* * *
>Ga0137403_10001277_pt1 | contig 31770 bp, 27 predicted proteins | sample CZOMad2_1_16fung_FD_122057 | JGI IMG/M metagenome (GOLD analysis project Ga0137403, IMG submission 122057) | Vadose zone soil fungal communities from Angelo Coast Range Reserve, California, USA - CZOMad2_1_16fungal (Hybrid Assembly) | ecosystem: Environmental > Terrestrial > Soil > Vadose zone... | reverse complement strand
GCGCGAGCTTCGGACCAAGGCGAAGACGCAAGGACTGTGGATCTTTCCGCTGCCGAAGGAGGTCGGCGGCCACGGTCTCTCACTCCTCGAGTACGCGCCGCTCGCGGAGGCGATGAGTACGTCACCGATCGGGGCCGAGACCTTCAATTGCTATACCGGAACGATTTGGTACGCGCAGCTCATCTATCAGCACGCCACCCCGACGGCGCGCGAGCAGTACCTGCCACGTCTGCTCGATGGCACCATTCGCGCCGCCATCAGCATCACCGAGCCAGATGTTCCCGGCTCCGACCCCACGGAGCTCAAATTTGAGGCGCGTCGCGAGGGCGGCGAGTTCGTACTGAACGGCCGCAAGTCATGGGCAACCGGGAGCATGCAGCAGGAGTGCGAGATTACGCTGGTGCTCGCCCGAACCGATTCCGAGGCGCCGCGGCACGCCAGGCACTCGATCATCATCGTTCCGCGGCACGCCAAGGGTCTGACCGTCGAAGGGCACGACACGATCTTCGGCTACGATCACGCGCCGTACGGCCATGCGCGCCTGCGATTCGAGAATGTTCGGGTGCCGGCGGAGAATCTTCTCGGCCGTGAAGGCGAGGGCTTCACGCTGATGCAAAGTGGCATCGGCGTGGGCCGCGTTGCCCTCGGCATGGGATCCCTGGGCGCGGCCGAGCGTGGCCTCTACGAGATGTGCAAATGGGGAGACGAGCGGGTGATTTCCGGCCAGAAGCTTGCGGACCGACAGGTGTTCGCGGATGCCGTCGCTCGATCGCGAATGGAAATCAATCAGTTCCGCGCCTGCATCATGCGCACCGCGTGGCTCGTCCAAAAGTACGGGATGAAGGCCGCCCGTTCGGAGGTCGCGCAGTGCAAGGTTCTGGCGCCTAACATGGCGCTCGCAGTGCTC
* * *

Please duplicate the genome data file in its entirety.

>Ga0137403_10001277_pt1 | contig 31770 bp, 27 predicted proteins | sample CZOMad2_1_16fung_FD_122057 | JGI IMG/M metagenome (GOLD analysis project Ga0137403, IMG submission 122057) | Vadose zone soil fungal communities from Angelo Coast Range Reserve, California, USA - CZOMad2_1_16fungal (Hybrid Assembly) | ecosystem: Environmental > Terrestrial > Soil > Vadose zone... | reverse complement strand
GCGCGAGCTTCGGACCAAGGCGAAGACGCAAGGACTGTGGATCTTTCCGCTGCCGAAGGAGGTCGGCGGCCACGGTCTCTCACTCCTCGAGTACGCGCCGCTCGCGGAGGCGATGAGTACGTCACCGATCGGGGCCGAGACCTTCAATTGCTATACCGGAACGATTTGGTACGCGCAGCTCATCTATCAGCACGCCACCCCGACGGCGCGCGAGCAGTACCTGCCACGTCTGCTCGATGGCACCATTCGCGCCGCCATCAGCATCACCGAGCCAGATGTTCCCGGCTCCGACCCCACGGAGCTCAAATTTGAGGCGCGTCGCGAGGGCGGCGAGTTCGTACTGAACGGCCGCAAGTCATGGGCAACCGGGAGCATGCAGCAGGAGTGCGAGATTACGCTGGTGCTCGCCCGAACCGATTCCGAGGCGCCGCGGCACGCCAGGCACTCGATCATCATCGTTCCGCGGCACGCCAAGGGTCTGACCGTCGAAGGGCACGACACGATCTTCGGCTACGATCACGCGCCGTACGGCCATGCGCGCCTGCGATTCGAGAATGTTCGGGTGCCGGCGGAGAATCTTCTCGGCCGTGAAGGCGAGGGCTTCACGCTGATGCAAAGTGGCATCGGCGTGGGCCGCGTTGCCCTCGGCATGGGATCCCTGGGCGCGGCCGAGCGTGGCCTCTACGAGATGTGCAAATGGGGAGACGAGCGGGTGATTTCCGGCCAGAAGCTTGCGGACCGACAGGTGTTCGCGGATGCCGTCGCTCGATCGCGAATGGAAATCAATCAGTTCCGCGCCTGCATCATGCGCACCGCGTGGCTCGTCCAAAAGTACGGGATGAAGGCCGCCCGTTCGGAGGTCGCGCAGTGCAAGGTTCTGGCGCCTAACATGGCGCTCGCAGTGCTC